Vocabulary Lesson Plans: our methodology

How to use our vocabulary lesson plans for your private ESL lessons and tutorials!

Teaching vocabulary to ESL students can take many different forms. From older methods of memorizing words through repetition to new and creative multimedia apps such as Flocabulary, there are a world of possibilities. Many ESL students and teachers treat vocabulary as a secondary priority compared to grammar and tense. Yet, weaving vocabulary into an ESL student’s weekly routine is a great way to break up the intensity of grammar and tense practice.
Unlike grammar, teaching vocabulary has the added benefit that it can be approached from many different angles and approaches. This means as ESL teachers we can tailor our approach to any given student’s learning style or personality. A simple Google search for methodology will reveal that every educator has a different style for teaching vocabulary. We thought it would be a good idea to provide a brief introduction to our methodology in preparing our vocabulary lesson plans.

Our Vocabulary Lesson Plans methodology

So far we have released an initial set of 12 plans covering major vocabulary groups such as the Body, Clothing, Transport and Cities. We’ve tried to make our lesson plans as flexible as possible for teachers to take their own paths with their own students. The following is an example using our Body-1 lesson (you can access all our vocabulary lesson plans here).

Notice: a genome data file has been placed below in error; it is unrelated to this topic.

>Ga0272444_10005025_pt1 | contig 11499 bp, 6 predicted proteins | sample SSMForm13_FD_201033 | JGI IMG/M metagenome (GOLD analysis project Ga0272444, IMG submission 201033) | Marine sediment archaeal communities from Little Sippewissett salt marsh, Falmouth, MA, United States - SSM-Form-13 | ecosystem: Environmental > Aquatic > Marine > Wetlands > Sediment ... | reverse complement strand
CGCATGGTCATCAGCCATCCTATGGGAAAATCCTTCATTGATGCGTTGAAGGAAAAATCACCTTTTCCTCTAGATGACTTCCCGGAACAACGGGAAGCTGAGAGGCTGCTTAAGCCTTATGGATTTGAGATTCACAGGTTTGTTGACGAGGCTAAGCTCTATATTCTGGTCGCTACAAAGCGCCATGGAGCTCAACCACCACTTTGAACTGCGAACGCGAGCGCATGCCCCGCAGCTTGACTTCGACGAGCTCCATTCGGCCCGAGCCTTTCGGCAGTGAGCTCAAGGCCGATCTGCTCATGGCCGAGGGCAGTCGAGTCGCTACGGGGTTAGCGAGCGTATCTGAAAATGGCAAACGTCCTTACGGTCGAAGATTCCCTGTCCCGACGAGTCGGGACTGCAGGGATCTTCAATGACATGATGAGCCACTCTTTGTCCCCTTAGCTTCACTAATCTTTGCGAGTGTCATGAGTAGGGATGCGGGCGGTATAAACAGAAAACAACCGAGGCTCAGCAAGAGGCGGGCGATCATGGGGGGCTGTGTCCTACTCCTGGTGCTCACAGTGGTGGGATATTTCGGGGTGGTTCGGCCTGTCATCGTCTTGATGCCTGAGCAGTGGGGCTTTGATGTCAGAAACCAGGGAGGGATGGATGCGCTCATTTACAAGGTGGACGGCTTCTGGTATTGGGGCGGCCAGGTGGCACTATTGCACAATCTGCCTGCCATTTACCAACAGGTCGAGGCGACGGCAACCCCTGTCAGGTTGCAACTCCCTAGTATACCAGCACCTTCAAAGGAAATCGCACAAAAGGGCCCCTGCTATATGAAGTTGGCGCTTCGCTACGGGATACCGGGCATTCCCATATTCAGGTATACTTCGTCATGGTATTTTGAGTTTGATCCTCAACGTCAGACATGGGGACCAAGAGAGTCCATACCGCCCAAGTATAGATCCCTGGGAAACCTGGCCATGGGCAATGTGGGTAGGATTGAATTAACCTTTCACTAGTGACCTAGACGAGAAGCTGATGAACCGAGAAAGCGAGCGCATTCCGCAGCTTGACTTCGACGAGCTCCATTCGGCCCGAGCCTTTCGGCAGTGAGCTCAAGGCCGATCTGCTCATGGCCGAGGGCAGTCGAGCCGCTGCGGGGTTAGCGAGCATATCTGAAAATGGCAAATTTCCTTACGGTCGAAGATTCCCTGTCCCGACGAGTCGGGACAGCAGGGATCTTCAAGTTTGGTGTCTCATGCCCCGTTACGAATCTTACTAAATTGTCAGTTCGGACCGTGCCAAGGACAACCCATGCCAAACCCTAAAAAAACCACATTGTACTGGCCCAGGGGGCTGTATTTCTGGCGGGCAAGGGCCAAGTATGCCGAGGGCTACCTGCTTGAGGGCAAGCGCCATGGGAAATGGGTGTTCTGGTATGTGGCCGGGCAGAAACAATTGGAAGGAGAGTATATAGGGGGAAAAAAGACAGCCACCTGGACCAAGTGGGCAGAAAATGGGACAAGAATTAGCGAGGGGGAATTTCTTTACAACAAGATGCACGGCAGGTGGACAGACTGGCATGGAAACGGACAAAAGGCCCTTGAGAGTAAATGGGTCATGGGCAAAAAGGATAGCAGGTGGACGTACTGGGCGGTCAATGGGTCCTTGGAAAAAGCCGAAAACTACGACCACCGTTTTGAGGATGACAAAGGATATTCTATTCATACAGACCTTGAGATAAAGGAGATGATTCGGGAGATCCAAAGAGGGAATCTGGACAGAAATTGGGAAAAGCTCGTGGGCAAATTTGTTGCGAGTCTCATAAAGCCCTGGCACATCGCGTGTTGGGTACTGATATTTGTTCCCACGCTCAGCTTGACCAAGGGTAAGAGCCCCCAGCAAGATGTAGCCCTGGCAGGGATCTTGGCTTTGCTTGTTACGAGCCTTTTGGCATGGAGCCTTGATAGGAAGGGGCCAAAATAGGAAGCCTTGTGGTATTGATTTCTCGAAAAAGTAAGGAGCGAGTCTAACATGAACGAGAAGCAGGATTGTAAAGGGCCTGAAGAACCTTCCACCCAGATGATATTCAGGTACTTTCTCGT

Body-1 Vocabulary Lesson Plan example

We begin the lesson with a discovery exercise where the student is free to express the vocabulary they might already know. This is a good opportunity for the teacher to gauge the student’s current vocabulary knowledge and where to steer the lesson (or perhaps move on to Body-2):
We continue with exposing the student to major parts of the body and quickly testing the student on the vocabulary to make initial confirmation:
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With each lesson we limit the amount of vocabulary we teach. We believe it is better to make the student feel confident than overwhelmed. We progress the lesson with introducing more vocabulary (visually) and quickly testing it. About half way through the lesson we try to reinforce the vocabulary using a number of practice exercises going from controlled practice to a freer practice. These exercises include answering quiz questions, naming pictures and gap filling sentences:
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Our guiding principle has been to provide teachers with a resource that teaches the target vocabulary but provides the flexibility to accommodate different teaching styles.

So far, our plans are getting a positive response from ESL teachers, but we would love to hear your comments!

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